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"Take the sword of the Spirit, which is the word of God."—Ephesians 6:17.

O BE A CHRISTIAN is to be a warrior. The good soldier of Jesus Christ must not expect to find ease in this world: it is a battle-field. Neither must he reckon upon the friendship of the world; for that would be enmity against God. His occupation is war. As he puts on piece by piece of the panoply provided for him, he may wisely say to himself, "This warns me of danger; this prepares me for warfare; this prophesies opposition."
Difficulties meet us even in standing our ground; for the apostle, two or three times, bids us—"Stand." In the rush of the fight, men are apt to be carried off their legs. If they can keep their footing, they will be victorious; but if they are borne down by the rush of their adversaries, everything is lost. You are to put on the heavenly armor in order that you may stand; and you will need it to maintain the position in which your Captain has placed you. If even to stand requires all this care, judge ye what the warfare must be! The apostle also speaks of withstanding as well as standing. We are not merely to defend, but also to assail. It is not enough that you are not conquered; you have to conquer: and hence we find, that we are to take, not only a helmet to protect the head, but also a sword, with which to annoy the foe. Ours, therefore, is a stern conflict, standing and withstanding; and we shall want all the armor from the divine magazine, all the strength from the mighty God of Jacob.


“That I may know him, and the power of his resurrection.”— Philippians iii. 10.


PAUL, in the verses before the text, had deliberately laid aside his own personal righteousness. “But what things were gain to me, those I counted loss for Christ: for whom I have suffered the loss of all things, and do count them but dung, that I may win Christ, and be found in him, not having mine own righteousness, which is of the law.” It is insinuated in these days that a belief in the righteousness of faith will lead men to care little for good works, that it will act as a sedative to their zeal, and therefore they will exhibit no ardour for holiness. The very reverse is seen in the case of the apostle, and in the case of all who cast aside the righteousness of the law, that they may be clothed with that righteousness “which is through the faith of Christ, the righteousness which is of God by faith.” Paul made a list of his advantages as to confidence in the flesh, and they were very great; but he turned his back upon them all for Christ’s sake; but accepting Christ to be everything to him, did he, therefore, sit down in self-content, and imagine that personal character was nothing? By no manner of means. A noble ambition fired his soul: he longed to know Christ, and the power of his resurrection, and the fellowship of his sufferings, being made conformable unto his death; if by any means he might attain unto the resurrection from the dead. He became a holy walker, and a heavenly runner, because of what he saw in Christ Jesus. Be you sure of this, that the less you value your own righteousness, the more will you seek after true holiness; the less you think of your own beauty, the more ardently will you long to become like the Lord Jesus.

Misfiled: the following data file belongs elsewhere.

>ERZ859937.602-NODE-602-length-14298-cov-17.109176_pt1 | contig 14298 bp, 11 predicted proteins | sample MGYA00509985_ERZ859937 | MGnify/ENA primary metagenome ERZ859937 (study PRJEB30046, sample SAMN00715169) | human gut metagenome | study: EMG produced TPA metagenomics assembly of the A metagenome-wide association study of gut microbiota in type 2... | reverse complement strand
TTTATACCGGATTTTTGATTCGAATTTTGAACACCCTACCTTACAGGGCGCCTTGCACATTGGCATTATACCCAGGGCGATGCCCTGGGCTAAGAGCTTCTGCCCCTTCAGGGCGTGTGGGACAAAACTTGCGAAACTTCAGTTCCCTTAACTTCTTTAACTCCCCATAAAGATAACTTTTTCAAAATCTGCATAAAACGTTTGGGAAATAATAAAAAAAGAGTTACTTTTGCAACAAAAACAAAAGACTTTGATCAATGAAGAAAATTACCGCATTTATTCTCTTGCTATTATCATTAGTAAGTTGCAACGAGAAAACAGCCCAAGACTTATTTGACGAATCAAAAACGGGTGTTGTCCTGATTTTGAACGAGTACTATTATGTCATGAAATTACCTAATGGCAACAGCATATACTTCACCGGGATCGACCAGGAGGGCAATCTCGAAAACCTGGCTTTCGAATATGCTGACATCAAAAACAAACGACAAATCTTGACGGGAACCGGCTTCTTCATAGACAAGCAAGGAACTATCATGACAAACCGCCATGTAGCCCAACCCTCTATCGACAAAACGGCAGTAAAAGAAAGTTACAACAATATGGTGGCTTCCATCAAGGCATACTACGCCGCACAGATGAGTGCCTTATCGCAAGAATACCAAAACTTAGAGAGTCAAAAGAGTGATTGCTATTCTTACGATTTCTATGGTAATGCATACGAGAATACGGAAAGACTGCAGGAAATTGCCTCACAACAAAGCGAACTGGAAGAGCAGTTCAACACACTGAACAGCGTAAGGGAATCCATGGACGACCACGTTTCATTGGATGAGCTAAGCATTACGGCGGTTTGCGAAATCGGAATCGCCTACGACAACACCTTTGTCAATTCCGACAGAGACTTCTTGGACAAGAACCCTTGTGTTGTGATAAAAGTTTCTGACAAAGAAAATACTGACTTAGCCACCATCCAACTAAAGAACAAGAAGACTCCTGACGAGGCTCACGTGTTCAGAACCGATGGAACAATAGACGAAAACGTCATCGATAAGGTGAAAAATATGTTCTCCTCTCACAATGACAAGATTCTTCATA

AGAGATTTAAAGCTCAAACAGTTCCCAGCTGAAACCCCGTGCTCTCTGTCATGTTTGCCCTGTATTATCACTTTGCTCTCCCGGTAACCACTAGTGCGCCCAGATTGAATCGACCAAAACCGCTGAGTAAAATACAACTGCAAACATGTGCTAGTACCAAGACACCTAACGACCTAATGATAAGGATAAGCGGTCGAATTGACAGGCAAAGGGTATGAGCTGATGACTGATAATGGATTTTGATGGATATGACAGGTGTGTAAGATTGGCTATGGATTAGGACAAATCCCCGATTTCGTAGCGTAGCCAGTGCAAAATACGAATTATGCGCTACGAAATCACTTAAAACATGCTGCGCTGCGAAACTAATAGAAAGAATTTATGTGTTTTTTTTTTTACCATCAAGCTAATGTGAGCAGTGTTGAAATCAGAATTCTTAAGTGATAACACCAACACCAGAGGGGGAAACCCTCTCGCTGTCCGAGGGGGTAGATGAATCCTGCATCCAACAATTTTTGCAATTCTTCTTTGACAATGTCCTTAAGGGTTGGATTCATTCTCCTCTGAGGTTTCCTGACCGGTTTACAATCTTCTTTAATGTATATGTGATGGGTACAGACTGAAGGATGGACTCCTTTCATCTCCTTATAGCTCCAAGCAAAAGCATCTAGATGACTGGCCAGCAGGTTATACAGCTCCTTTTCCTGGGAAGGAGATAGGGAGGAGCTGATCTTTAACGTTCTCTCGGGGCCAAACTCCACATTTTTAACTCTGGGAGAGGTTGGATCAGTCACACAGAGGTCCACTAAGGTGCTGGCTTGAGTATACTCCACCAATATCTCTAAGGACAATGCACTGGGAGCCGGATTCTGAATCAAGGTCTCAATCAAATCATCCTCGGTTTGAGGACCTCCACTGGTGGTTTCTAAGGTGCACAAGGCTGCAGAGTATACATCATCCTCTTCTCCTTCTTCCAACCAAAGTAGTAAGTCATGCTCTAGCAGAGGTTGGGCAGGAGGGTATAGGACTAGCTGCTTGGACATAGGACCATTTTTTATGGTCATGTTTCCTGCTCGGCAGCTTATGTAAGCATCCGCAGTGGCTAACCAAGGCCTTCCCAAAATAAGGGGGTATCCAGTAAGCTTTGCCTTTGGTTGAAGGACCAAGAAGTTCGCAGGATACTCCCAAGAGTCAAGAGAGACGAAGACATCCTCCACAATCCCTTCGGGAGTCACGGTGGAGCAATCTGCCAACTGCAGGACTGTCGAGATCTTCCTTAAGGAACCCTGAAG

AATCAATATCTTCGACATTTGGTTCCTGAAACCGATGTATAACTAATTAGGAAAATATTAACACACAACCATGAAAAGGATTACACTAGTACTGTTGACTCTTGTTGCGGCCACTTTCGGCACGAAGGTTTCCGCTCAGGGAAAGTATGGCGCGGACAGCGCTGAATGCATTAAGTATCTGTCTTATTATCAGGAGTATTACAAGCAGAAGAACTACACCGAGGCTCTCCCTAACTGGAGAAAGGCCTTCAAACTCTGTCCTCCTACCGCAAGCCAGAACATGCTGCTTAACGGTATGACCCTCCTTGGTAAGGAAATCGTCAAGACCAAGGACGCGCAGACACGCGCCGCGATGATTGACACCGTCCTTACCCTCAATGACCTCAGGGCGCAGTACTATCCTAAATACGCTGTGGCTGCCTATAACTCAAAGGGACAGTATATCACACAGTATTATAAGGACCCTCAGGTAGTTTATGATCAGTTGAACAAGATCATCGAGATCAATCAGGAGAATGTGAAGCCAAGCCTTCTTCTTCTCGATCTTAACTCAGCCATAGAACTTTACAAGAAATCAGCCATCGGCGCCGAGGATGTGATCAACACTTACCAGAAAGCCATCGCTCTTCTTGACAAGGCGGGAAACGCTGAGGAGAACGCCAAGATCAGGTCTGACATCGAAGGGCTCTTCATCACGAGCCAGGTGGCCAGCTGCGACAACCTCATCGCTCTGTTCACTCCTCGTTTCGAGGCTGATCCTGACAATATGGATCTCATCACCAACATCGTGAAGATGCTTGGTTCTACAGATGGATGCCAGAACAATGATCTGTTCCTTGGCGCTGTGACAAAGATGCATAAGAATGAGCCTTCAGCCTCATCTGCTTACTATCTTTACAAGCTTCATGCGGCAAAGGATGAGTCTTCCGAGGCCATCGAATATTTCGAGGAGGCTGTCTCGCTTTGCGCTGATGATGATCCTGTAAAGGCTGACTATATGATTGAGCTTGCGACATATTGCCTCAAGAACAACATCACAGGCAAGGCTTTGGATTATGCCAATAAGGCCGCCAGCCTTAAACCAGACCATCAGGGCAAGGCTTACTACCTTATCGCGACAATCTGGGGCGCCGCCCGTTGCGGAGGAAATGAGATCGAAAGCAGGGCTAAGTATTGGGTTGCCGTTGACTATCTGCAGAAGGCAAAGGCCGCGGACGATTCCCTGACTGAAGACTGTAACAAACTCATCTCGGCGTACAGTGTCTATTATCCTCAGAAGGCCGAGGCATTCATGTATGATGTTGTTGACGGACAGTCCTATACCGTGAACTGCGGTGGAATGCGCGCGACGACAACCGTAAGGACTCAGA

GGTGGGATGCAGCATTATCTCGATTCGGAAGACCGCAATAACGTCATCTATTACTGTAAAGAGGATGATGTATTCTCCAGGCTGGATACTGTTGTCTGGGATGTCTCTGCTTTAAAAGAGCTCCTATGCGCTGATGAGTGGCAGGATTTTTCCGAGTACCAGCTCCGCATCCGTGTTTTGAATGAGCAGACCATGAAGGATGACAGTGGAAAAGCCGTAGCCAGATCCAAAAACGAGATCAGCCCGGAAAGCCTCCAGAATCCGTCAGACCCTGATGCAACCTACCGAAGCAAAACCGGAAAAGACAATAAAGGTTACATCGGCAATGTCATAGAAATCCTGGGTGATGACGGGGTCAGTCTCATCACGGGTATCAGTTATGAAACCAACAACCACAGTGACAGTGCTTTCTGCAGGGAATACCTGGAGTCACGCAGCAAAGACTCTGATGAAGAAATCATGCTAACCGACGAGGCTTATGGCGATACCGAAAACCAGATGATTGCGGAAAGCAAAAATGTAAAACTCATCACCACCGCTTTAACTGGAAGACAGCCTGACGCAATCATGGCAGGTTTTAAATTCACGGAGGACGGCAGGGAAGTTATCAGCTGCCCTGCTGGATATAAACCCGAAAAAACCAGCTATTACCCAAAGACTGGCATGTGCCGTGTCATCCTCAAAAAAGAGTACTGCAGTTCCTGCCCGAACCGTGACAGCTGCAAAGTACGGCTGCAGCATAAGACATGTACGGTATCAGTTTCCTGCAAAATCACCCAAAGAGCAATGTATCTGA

C.H. Spurgeon


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